- Polycystic ovary syndrome (PCOS) — In one study, 86 women with PCOS were given CoQ10 alone, CoQ10 with vitamin E, vitamin alone or a placebo. After eight weeks, the group taking CoQ10 alone had improved levels of sex hormones (lower levels of testosterone and luteinizing hormone) and improved insulin resistance.
- Insulin resistance — CoQ10 levels are lower in mitochondria in insulin-resistant tissues. In one study, daily intake of 100 mg of CoQ10 improved insulin resistance and serum insulin levels in patients with markers of metabolic syndrome.
CoQ10 Versus Ubiquinol
As mentioned, ubiquinol is the reduced version of CoQ10 (aka ubiquinone). They’re actually the same molecule, but when CoQ10 is reduced it takes on two electrons, which turns it into ubiquinol. In your body, this conversion occurs thousands of times every second inside your mitochondria.
The flipping back and forth between these two molecular forms is part of the process that transforms food into energy. Ubiquinol production ramps up from early childhood until your mid- to late 20s. By the time you hit 30, it begins to decline. Young people are able to use CoQ10 supplements quite well, but older people do better with ubiquinol, as it’s more readily absorbed.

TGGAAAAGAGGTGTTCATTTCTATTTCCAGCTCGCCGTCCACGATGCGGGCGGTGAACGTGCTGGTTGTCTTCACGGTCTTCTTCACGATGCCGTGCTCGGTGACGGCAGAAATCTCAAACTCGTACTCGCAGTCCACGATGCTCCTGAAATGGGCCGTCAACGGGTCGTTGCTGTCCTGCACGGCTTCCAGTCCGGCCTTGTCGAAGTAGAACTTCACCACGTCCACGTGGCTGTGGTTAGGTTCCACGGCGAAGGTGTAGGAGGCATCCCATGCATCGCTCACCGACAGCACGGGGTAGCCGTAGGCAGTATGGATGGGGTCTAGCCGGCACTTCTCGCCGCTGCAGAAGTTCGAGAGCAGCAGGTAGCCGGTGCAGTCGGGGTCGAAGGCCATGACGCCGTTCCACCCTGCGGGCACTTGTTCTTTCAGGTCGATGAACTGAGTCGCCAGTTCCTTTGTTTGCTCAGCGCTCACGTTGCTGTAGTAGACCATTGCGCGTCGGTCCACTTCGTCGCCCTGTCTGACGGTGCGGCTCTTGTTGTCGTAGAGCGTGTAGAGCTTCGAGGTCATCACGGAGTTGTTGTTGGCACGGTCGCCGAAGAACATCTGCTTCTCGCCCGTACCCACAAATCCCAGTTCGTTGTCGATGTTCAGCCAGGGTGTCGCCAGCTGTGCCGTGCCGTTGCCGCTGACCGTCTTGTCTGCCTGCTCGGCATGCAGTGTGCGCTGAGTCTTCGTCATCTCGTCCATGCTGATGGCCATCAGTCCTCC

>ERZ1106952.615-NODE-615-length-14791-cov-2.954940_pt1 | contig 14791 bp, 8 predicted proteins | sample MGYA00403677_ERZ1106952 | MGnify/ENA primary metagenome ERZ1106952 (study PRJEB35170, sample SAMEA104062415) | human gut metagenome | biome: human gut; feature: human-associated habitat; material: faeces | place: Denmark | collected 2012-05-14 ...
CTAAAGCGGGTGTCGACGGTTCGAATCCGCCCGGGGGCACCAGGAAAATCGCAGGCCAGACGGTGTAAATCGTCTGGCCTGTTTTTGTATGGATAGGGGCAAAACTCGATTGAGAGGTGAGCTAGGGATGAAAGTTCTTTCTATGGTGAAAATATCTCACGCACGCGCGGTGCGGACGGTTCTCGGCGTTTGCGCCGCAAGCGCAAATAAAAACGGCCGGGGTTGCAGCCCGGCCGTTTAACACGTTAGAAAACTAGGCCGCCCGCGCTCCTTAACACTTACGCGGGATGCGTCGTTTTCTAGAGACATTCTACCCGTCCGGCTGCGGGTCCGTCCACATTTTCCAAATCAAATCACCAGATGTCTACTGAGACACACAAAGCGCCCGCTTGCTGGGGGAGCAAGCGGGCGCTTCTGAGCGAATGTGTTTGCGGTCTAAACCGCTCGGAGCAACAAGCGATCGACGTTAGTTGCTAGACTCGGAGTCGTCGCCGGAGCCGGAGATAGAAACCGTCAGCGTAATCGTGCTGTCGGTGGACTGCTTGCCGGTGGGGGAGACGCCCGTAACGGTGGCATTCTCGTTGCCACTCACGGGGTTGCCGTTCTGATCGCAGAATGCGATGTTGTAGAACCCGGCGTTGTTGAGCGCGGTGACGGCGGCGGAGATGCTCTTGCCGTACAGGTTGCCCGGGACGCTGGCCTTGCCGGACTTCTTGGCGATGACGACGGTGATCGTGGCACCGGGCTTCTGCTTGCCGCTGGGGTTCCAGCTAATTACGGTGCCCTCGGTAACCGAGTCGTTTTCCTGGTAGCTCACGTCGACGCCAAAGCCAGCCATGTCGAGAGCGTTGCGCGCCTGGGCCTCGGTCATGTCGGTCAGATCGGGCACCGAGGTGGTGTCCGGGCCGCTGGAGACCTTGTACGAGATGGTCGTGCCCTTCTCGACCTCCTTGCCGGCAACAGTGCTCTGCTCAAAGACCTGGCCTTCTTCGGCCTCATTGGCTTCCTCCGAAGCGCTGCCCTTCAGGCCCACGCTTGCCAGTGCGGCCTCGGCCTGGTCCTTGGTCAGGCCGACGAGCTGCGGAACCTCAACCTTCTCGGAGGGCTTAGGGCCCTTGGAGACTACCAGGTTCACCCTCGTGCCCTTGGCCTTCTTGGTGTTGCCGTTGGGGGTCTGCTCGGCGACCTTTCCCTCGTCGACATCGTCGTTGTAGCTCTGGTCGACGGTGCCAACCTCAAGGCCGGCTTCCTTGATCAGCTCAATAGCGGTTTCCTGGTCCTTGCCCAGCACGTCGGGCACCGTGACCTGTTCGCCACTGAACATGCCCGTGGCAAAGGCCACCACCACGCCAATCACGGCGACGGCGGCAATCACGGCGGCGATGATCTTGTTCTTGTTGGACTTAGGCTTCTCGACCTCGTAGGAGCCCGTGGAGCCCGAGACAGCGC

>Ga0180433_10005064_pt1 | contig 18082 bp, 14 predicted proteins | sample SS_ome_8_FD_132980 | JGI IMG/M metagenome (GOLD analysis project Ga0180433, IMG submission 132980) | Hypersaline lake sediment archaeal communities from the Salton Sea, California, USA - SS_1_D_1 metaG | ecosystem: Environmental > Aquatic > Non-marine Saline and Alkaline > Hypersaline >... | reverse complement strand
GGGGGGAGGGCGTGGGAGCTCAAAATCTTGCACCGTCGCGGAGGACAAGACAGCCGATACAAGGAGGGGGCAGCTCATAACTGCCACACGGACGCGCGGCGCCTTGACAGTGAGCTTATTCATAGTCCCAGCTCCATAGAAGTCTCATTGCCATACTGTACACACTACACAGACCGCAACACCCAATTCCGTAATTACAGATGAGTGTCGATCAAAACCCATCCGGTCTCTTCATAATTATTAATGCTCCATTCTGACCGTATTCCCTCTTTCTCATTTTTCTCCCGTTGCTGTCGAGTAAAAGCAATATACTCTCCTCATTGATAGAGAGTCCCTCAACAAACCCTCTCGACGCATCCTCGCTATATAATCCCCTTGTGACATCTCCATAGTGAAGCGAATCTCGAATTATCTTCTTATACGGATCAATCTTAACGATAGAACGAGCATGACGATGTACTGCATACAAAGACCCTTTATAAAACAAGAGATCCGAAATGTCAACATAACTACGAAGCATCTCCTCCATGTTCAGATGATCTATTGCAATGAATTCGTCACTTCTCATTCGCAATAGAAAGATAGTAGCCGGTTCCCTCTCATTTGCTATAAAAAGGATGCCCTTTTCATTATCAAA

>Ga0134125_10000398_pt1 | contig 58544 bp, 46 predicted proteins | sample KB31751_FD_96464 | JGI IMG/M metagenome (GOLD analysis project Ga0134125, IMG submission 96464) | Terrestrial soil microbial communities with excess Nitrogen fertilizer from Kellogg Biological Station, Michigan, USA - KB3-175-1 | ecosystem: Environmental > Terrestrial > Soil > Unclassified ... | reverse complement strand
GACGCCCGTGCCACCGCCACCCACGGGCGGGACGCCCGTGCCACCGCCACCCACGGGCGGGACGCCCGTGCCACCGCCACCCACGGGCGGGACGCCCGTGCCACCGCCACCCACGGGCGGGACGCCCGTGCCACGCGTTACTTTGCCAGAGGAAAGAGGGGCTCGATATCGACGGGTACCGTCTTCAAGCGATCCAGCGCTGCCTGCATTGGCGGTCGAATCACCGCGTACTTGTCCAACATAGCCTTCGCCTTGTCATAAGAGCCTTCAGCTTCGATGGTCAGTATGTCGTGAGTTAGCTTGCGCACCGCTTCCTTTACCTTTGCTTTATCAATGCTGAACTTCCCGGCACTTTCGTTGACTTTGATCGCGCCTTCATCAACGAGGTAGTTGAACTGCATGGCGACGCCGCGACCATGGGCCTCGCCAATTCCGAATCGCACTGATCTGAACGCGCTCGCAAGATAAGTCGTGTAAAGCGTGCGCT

How to Supplement With Ubiquinol
Your body can naturally make CoQ10, but genetic alterations in metabolism, poor diet, oxidative stress, chronic conditions and aging can all interfere with CoQ10 production and lead to CoQ10 deficiency. Statin drugs can also deplete CoQ10.
To maintain good health, an adult body should contain 0.5 to 1.5 g of CoQ10 and sometimes it takes a supplement to keep you there. Dosing requirements will vary depending on your individual situation and needs.
As a general rule, the sicker you are, the more you need. The suggested dose is usually between 30 mg to 100 mg per day if you’re healthy, or 60 to 1,200 mg daily if you’re sick or have underlying health conditions.
If you have an active lifestyle, exercise a lot or are under a lot of stress, you may want to increase your dose to 200 to 300 mg per day. Importantly, if you’re on a statin drug, you need at least 100 mg to 200 mg of ubiquinol or CoQ10 per day, or more. Ideally, you’ll want to work with your physician to determine your ideal dose.